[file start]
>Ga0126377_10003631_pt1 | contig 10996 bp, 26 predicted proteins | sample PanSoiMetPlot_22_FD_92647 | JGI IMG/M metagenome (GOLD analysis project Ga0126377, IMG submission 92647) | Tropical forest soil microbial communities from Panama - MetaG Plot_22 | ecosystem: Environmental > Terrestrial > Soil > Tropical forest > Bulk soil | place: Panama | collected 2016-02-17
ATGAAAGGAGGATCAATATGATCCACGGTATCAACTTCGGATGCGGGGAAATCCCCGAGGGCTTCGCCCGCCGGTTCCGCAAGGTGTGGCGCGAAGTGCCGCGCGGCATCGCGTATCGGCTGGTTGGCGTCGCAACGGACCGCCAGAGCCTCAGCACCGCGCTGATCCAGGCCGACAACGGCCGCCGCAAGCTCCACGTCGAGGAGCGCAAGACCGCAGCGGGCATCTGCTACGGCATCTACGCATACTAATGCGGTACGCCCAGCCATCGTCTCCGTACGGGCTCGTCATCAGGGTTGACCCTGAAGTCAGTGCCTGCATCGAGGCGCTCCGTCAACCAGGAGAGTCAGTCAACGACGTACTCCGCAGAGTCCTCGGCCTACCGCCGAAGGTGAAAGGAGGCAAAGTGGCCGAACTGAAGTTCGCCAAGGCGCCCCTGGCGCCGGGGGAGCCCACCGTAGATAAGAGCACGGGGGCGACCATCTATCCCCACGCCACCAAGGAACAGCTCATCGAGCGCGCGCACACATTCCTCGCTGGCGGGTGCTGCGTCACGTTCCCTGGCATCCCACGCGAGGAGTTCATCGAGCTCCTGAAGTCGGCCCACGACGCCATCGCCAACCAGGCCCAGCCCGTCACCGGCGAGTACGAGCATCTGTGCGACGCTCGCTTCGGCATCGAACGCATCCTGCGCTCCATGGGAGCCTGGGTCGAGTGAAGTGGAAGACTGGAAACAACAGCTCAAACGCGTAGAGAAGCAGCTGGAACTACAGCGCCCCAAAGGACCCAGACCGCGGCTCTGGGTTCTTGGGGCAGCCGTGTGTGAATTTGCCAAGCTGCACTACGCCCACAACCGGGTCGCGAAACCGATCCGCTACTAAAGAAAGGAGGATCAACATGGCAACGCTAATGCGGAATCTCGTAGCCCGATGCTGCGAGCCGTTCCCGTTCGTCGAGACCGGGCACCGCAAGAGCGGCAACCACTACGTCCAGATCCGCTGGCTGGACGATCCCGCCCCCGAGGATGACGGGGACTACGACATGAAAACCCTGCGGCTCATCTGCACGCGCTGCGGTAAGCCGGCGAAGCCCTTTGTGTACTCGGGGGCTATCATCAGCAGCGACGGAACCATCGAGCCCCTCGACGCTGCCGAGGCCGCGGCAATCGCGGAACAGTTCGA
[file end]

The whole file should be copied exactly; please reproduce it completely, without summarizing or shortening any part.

>Ga0126377_10003631_pt1 | contig 10996 bp, 26 predicted proteins | sample PanSoiMetPlot_22_FD_92647 | JGI IMG/M metagenome (GOLD analysis project Ga0126377, IMG submission 92647) | Tropical forest soil microbial communities from Panama - MetaG Plot_22 | ecosystem: Environmental > Terrestrial > Soil > Tropical forest > Bulk soil | place: Panama | collected 2016-02-17
ATGAAAGGAGGATCAATATGATCCACGGTATCAACTTCGGATGCGGGGAAATCCCCGAGGGCTTCGCCCGCCGGTTCCGCAAGGTGTGGCGCGAAGTGCCGCGCGGCATCGCGTATCGGCTGGTTGGCGTCGCAACGGACCGCCAGAGCCTCAGCACCGCGCTGATCCAGGCCGACAACGGCCGCCGCAAGCTCCACGTCGAGGAGCGCAAGACCGCAGCGGGCATCTGCTACGGCATCTACGCATACTAATGCGGTACGCCCAGCCATCGTCTCCGTACGGGCTCGTCATCAGGGTTGACCCTGAAGTCAGTGCCTGCATCGAGGCGCTCCGTCAACCAGGAGAGTCAGTCAACGACGTACTCCGCAGAGTCCTCGGCCTACCGCCGAAGGTGAAAGGAGGCAAAGTGGCCGAACTGAAGTTCGCCAAGGCGCCCCTGGCGCCGGGGGAGCCCACCGTAGATAAGAGCACGGGGGCGACCATCTATCCCCACGCCACCAAGGAACAGCTCATCGAGCGCGCGCACACATTCCTCGCTGGCGGGTGCTGCGTCACGTTCCCTGGCATCCCACGCGAGGAGTTCATCGAGCTCCTGAAGTCGGCCCACGACGCCATCGCCAACCAGGCCCAGCCCGTCACCGGCGAGTACGAGCATCTGTGCGACGCTCGCTTCGGCATCGAACGCATCCTGCGCTCCATGGGAGCCTGGGTCGAGTGAAGTGGAAGACTGGAAACAACAGCTCAAACGCGTAGAGAAGCAGCTGGAACTACAGCGCCCCAAAGGACCCAGACCGCGGCTCTGGGTTCTTGGGGCAGCCGTGTGTGAATTTGCCAAGCTGCACTACGCCCACAACCGGGTCGCGAAACCGATCCGCTACTAAAGAAAGGAGGATCAACATGGCAACGCTAATGCGGAATCTCGTAGCCCGATGCTGCGAGCCGTTCCCGTTCGTCGAGACCGGGCACCGCAAGAGCGGCAACCACTACGTCCAGATCCGCTGGCTGGACGATCCCGCCCCCGAGGATGACGGGGACTACGACATGAAAACCCTGCGGCTCATCTGCACGCGCTGCGGTAAGCCGGCGAAGCCCTTTGTGTACTCGGGGGCTATCATCAGCAGCGACGGAACCATCGAGCCCCTCGACGCTGCCGAGGCCGCGGCAATCGCGGAACAGTTCGA